Friday, December 12, 2008

30-Day Biz Planning Challenge: Choose a Module, Any Module

Yesterday, Tim Berry shared some great advice. Let's hear it again:
Think of a plan as a collection of separate thoughts, bullet points, maybe a table of dates and dealines, and some projections, including a few key strategy points like what you're writing for whom and what target media, some goals and objectives, a definition of success, and a lot of specific concrete steps to be taken -- dates, deadlines, task responsibilities -- and then add some basic numbers, like sales and expenses.

You don't have to stop time and suspend life and business while you do the whole thing from start to finish. On the contrary, start anywhere, get going. Pick a module to do first, whether it's target market conceptually or specific sales forecast or whatever, and do that, start using that, and go on with your business.
But if you're new to business planning, what modules should you include? I can't answer definitively, but these are some of the modules I include. Check out the list, snatch one of them and get started on it. Then let me know how it's working for you.

I break it down by several types of modules. Today, I'll start with the big picture and in later posts, I'll break it down more specifically. Feel inspired? Get started today!

First is ideological:

I know, you're wondering what morals have to do with business. To which I say: A lot. Serenity in business is about focusing on what you can control and shifting your attention away from what you can't. But it's also about doing work that's in alignment with your highest aspirations. Ideally, work feeds both your soul and your bank account. But to do that, you have to know what they are.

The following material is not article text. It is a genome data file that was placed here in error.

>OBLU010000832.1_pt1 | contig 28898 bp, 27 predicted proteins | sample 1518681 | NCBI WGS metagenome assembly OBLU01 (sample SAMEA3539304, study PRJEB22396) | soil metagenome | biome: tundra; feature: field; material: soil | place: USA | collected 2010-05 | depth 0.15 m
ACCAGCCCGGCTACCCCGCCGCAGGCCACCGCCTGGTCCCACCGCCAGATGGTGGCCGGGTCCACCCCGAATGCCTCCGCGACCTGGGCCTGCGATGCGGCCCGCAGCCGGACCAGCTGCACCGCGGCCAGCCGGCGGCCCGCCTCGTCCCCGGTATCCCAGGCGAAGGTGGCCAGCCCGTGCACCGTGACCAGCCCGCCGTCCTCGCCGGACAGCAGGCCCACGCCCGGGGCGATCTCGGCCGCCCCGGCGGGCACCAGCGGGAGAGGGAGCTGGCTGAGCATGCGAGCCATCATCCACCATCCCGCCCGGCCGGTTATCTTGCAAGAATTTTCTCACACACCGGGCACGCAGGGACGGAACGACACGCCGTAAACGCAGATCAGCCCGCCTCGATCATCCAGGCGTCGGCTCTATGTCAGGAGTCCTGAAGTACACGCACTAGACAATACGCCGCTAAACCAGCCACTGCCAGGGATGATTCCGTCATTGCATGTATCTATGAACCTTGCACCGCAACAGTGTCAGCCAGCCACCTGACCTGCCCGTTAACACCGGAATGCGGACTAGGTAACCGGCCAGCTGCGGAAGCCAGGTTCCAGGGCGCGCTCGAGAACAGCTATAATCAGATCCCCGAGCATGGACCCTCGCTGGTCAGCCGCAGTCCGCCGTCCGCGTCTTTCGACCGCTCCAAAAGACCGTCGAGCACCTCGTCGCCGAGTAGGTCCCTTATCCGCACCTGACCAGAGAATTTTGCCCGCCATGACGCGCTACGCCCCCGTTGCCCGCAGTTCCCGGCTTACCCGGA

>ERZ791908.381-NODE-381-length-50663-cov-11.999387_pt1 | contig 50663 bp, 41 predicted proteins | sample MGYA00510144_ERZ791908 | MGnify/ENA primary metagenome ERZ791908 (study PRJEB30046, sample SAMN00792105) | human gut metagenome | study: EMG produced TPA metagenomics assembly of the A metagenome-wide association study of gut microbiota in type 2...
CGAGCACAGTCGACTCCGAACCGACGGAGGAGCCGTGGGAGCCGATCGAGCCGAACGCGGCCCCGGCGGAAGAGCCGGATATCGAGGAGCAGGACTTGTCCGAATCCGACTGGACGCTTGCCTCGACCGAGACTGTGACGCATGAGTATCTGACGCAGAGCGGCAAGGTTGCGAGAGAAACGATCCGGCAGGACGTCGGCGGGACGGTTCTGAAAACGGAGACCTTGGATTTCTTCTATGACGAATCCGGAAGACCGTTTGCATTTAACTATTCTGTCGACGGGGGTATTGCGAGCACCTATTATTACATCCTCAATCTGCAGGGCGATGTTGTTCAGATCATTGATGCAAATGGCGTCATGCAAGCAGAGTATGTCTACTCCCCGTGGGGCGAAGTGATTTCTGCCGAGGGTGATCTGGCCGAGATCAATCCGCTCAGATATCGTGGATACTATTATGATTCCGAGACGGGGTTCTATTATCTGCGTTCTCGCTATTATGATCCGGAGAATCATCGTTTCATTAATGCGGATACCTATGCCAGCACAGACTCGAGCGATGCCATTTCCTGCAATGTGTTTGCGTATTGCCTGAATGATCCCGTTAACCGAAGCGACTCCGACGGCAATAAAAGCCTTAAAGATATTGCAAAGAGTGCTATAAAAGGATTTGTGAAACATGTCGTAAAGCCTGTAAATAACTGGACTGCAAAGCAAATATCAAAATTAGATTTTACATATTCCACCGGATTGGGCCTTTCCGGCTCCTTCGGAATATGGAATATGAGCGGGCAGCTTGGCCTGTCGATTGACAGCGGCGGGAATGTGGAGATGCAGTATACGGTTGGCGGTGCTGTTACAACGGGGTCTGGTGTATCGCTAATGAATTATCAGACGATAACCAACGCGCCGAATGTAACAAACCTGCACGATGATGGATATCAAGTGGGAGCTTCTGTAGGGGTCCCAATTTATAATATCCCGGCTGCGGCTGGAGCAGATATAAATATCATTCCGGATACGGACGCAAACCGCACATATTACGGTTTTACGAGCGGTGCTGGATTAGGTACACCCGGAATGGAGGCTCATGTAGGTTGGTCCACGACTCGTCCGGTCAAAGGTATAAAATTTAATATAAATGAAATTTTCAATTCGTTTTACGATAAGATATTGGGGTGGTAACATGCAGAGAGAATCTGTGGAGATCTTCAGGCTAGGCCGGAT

Here's how you find out. Each of these are modules. Do one at a time. List your:
  • Loftiest professional values;
  • Personal and community values;
  • Responsibilities; and
  • Weaknesses.
Some of these will be professional. Two of my professional values are creativity and honesty. One of my personal values is spirituality. I also value health. And it's my responsibility to pay my bills. All these go into this.

When your client asks (or you wonder) what you have to offer, this list will tell you. Here, it's helpful to have saved emails of praise from clients and readers. They are better able to tell you what your skills are than you , because your clients are the ones to whom your services need to be of value. Skills can include:
  • Professional skills: ability to type while interviewing, writing evocatively, working collaboratively with editors, being good at short turn-around assignments, and being responsive to queries, among others.
  • Personal skills: If you're the head of your homeowners association, you better believe you have conflict resolution skills and leadership skills.
  • Personal expertise: If you used to make dolls of yarn and sell them at the swap meet, you have expertise in both crafting and haggling. If you've been going to the gym forever, you may have expertise on how not to use the equipment or how to care for injured knees or shoulders. If you started, as I did, this year visiting a body worker, you have experience using alternative methods to heal physical illnesses.
Everything in your life is grist for this mill. When we get to a later module on the types of things you want to cover, you'll be primed to discuss adding or changing coverage areas.

Mission Statement, AKA your elevator speech.
Everyone needs one. Now that you've assessed your values and skills, you know what you can include in it. It should be one or two sentences that describe what you love about your job, what you do well, and what you cover. And it should help guide your business decisions in the next year.

After all, you can ask yourself: Does this assignment fit into my mission?

Next, I'll share modules for evaluating your 2008 business.

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